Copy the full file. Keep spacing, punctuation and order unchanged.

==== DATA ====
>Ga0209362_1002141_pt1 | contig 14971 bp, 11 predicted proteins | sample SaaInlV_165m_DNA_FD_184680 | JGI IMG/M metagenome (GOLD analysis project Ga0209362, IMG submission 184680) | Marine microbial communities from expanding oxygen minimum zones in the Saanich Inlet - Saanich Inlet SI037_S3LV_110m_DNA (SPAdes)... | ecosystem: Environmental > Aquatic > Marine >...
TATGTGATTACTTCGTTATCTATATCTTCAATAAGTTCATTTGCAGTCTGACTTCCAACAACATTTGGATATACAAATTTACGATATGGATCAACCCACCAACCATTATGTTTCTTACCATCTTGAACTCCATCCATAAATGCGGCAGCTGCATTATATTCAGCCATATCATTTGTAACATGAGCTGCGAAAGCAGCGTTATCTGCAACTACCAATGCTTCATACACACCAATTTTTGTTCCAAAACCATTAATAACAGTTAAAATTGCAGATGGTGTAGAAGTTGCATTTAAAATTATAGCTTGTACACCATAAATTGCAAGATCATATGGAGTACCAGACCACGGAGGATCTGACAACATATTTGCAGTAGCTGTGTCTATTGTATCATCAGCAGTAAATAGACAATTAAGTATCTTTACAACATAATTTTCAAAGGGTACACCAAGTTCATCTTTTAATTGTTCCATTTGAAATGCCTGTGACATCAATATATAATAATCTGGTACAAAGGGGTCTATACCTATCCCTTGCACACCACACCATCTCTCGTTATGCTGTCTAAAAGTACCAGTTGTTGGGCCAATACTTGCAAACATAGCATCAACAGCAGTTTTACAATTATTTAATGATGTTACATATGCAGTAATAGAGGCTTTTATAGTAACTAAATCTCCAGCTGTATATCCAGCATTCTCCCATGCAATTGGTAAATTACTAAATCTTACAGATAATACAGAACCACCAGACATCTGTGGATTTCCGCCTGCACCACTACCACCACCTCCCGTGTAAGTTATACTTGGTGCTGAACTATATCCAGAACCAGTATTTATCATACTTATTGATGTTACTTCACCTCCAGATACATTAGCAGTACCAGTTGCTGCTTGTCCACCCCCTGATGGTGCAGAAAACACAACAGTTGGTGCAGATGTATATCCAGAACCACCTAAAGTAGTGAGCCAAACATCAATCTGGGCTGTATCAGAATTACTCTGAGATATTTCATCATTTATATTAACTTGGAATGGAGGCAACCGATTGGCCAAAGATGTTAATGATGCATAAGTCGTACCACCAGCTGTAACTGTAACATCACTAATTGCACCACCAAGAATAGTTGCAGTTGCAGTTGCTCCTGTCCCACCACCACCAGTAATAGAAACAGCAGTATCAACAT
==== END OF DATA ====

>Ga0209362_1002141_pt1 | contig 14971 bp, 11 predicted proteins | sample SaaInlV_165m_DNA_FD_184680 | JGI IMG/M metagenome (GOLD analysis project Ga0209362, IMG submission 184680) | Marine microbial communities from expanding oxygen minimum zones in the Saanich Inlet - Saanich Inlet SI037_S3LV_110m_DNA (SPAdes)... | ecosystem: Environmental > Aquatic > Marine >...
TATGTGATTACTTCGTTATCTATATCTTCAATAAGTTCATTTGCAGTCTGACTTCCAACAACATTTGGATATACAAATTTACGATATGGATCAACCCACCAACCATTATGTTTCTTACCATCTTGAACTCCATCCATAAATGCGGCAGCTGCATTATATTCAGCCATATCATTTGTAACATGAGCTGCGAAAGCAGCGTTATCTGCAACTACCAATGCTTCATACACACCAATTTTTGTTCCAAAACCATTAATAACAGTTAAAATTGCAGATGGTGTAGAAGTTGCATTTAAAATTATAGCTTGTACACCATAAATTGCAAGATCATATGGAGTACCAGACCACGGAGGATCTGACAACATATTTGCAGTAGCTGTGTCTATTGTATCATCAGCAGTAAATAGACAATTAAGTATCTTTACAACATAATTTTCAAAGGGTACACCAAGTTCATCTTTTAATTGTTCCATTTGAAATGCCTGTGACATCAATATATAATAATCTGGTACAAAGGGGTCTATACCTATCCCTTGCACACCACACCATCTCTCGTTATGCTGTCTAAAAGTACCAGTTGTTGGGCCAATACTTGCAAACATAGCATCAACAGCAGTTTTACAATTATTTAATGATGTTACATATGCAGTAATAGAGGCTTTTATAGTAACTAAATCTCCAGCTGTATATCCAGCATTCTCCCATGCAATTGGTAAATTACTAAATCTTACAGATAATACAGAACCACCAGACATCTGTGGATTTCCGCCTGCACCACTACCACCACCTCCCGTGTAAGTTATACTTGGTGCTGAACTATATCCAGAACCAGTATTTATCATACTTATTGATGTTACTTCACCTCCAGATACATTAGCAGTACCAGTTGCTGCTTGTCCACCCCCTGATGGTGCAGAAAACACAACAGTTGGTGCAGATGTATATCCAGAACCACCTAAAGTAGTGAGCCAAACATCAATCTGGGCTGTATCAGAATTACTCTGAGATATTTCATCATTTATATTAACTTGGAATGGAGGCAACCGATTGGCCAAAGATGTTAATGATGCATAAGTCGTACCACCAGCTGTAACTGTAACATCACTAATTGCACCACCAAGAATAGTTGCAGTTGCAGTTGCTCCTGTCCCACCACCACCAGTAATAGAAACAGCAGTATCAACAT